Jessamyn Hope’s Safekeeping tells the story of a young man who, trying to escape his troubled life, sets off to live at a kibbutz once inhabited by his grandfather. Writes Liel Leibovitz:
Suicide bombings and peace talks, socialism and its decline, pogroms and the Holocaust—all vibrate beneath the surface, violent reminders of just how fragile and fleeting our time on the planet truly is. People perish, sometimes by their own design, sometimes at the hands of others; the only thing that is indestructible is [an heirloom brooch bequeathed to the main character by his grandfather], an elegant stand-in for all of Jewish history, beautiful and built to last even when the humans who pin it to their chests are not.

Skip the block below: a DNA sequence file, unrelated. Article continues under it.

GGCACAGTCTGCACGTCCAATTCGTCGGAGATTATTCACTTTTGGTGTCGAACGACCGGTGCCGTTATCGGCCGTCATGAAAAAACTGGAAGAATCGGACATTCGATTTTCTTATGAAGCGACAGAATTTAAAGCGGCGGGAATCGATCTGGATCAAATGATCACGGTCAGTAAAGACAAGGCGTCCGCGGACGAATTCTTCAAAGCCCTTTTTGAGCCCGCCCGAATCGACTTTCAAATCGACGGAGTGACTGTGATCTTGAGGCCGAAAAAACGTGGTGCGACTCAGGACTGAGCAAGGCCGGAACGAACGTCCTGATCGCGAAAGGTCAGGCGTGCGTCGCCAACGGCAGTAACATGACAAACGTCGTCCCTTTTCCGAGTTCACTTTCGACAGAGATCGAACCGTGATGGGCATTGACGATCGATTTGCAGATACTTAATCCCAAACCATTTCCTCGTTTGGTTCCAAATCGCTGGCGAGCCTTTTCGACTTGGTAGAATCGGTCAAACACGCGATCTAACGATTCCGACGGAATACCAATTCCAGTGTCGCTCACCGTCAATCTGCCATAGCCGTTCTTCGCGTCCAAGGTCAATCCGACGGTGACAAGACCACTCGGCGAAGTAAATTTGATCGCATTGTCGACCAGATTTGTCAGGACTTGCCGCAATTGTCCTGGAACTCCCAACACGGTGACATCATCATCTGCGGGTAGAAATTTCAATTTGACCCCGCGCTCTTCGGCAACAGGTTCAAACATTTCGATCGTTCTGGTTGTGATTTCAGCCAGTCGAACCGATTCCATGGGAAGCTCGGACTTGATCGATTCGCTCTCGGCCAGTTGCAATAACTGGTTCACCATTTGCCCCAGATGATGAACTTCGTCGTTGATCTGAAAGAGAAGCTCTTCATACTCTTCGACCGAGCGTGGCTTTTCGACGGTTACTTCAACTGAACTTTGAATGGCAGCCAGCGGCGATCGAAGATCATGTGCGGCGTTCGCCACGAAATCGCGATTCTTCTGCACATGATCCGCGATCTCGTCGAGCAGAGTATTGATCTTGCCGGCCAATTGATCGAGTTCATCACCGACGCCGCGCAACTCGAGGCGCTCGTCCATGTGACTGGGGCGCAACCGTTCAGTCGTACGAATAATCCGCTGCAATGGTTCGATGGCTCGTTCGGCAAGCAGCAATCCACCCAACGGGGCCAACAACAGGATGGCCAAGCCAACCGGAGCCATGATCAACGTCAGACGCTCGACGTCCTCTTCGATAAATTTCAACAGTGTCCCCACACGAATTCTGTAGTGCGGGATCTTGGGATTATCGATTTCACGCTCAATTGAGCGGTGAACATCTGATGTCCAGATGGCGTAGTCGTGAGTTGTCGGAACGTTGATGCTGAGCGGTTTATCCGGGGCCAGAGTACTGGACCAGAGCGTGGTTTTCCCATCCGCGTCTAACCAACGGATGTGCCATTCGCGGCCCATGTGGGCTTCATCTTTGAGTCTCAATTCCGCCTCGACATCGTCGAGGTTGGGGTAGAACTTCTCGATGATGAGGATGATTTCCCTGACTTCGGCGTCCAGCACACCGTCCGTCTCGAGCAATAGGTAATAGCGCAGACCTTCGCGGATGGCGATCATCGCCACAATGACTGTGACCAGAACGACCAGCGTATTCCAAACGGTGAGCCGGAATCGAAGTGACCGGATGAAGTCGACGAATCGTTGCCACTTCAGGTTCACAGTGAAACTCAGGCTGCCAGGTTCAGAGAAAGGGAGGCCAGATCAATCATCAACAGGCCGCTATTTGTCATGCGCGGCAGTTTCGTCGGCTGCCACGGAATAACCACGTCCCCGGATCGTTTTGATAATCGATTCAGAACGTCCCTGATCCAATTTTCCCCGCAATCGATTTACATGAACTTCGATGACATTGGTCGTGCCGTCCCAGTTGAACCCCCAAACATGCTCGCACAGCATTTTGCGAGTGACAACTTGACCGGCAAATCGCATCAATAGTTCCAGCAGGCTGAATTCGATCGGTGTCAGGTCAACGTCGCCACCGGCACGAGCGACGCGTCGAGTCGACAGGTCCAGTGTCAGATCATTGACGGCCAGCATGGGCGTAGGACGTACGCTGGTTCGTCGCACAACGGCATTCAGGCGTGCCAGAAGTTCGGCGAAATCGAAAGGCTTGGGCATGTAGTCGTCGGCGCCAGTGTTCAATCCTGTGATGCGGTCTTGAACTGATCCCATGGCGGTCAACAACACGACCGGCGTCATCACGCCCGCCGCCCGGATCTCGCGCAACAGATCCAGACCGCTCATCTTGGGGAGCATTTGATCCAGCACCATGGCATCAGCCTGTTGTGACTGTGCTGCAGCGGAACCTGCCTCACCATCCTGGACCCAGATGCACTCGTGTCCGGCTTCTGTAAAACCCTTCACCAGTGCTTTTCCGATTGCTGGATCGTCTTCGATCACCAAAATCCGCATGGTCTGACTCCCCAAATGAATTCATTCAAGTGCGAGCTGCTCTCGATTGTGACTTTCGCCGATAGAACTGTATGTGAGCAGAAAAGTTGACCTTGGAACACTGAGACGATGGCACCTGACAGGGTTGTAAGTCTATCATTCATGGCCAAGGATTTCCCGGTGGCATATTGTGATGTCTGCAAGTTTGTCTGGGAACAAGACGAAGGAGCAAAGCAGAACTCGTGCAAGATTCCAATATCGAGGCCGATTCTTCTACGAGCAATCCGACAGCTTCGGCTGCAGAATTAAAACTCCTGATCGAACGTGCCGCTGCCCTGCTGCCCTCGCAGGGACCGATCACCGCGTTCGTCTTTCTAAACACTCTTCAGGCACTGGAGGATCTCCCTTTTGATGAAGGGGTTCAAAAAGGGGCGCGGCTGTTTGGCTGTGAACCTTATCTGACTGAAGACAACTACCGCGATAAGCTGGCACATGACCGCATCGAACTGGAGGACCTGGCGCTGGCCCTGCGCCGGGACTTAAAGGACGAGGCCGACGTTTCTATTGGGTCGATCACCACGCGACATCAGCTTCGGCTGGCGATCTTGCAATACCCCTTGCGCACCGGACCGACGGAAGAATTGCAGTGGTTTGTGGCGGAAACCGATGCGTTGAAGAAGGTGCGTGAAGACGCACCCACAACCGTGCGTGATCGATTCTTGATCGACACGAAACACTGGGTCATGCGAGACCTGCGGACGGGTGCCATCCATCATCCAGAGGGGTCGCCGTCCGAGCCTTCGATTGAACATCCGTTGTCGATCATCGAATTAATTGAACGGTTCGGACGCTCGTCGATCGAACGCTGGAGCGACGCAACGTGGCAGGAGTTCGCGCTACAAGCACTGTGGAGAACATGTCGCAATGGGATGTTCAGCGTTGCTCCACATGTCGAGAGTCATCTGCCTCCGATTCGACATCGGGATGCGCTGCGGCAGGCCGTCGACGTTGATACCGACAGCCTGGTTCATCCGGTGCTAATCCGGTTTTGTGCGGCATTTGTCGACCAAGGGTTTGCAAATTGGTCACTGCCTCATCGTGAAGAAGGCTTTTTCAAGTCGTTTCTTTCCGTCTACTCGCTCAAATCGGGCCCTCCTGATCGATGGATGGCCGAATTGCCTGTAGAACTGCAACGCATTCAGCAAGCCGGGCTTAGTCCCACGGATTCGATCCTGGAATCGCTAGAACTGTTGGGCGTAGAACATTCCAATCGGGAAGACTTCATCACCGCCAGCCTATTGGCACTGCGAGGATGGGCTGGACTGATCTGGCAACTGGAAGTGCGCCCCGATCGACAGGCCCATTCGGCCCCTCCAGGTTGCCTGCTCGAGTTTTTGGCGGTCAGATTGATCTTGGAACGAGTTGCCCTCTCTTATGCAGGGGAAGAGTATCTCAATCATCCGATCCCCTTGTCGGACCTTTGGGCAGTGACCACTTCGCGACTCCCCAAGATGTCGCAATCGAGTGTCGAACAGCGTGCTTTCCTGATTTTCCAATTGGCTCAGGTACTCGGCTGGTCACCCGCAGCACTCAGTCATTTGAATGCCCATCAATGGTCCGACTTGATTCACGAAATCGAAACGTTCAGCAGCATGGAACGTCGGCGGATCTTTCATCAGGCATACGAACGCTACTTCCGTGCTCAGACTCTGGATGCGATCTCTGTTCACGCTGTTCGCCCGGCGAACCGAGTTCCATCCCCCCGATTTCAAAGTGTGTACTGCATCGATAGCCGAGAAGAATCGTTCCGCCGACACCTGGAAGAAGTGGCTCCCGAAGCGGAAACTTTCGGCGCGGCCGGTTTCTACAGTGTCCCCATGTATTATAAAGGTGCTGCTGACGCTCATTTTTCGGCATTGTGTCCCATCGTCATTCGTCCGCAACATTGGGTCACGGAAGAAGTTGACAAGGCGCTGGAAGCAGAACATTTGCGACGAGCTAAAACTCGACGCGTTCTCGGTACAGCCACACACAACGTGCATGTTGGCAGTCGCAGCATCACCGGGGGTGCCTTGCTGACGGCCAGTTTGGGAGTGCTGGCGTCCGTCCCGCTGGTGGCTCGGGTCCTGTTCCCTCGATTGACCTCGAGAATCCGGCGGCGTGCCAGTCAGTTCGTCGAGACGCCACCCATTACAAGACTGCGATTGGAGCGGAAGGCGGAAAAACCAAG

Not that the humans aren’t trying. Even in their darkest moments, Hope’s characters still appeal to higher powers, begging for the strength to persevere. Some look to politics, some to family lore, some to dogma. But Judaism being a religion of a thousand stubborn inquiries, a faith shaped by skeptics, the men and women of Hope’s kibbutz all discover that their convictions can only take them so far, and that none, even the steeliest, can survive the jolt we get when we finally overcome our most selfish urges and open up to others. In a climate like ours, with communal conversations too often governed by the censorious and the shrill, we’ll take all the empathy and warmth we can get.
More about: American Jewish literature, Arts & Culture, Israel, Jewish literature, Kibbutz movement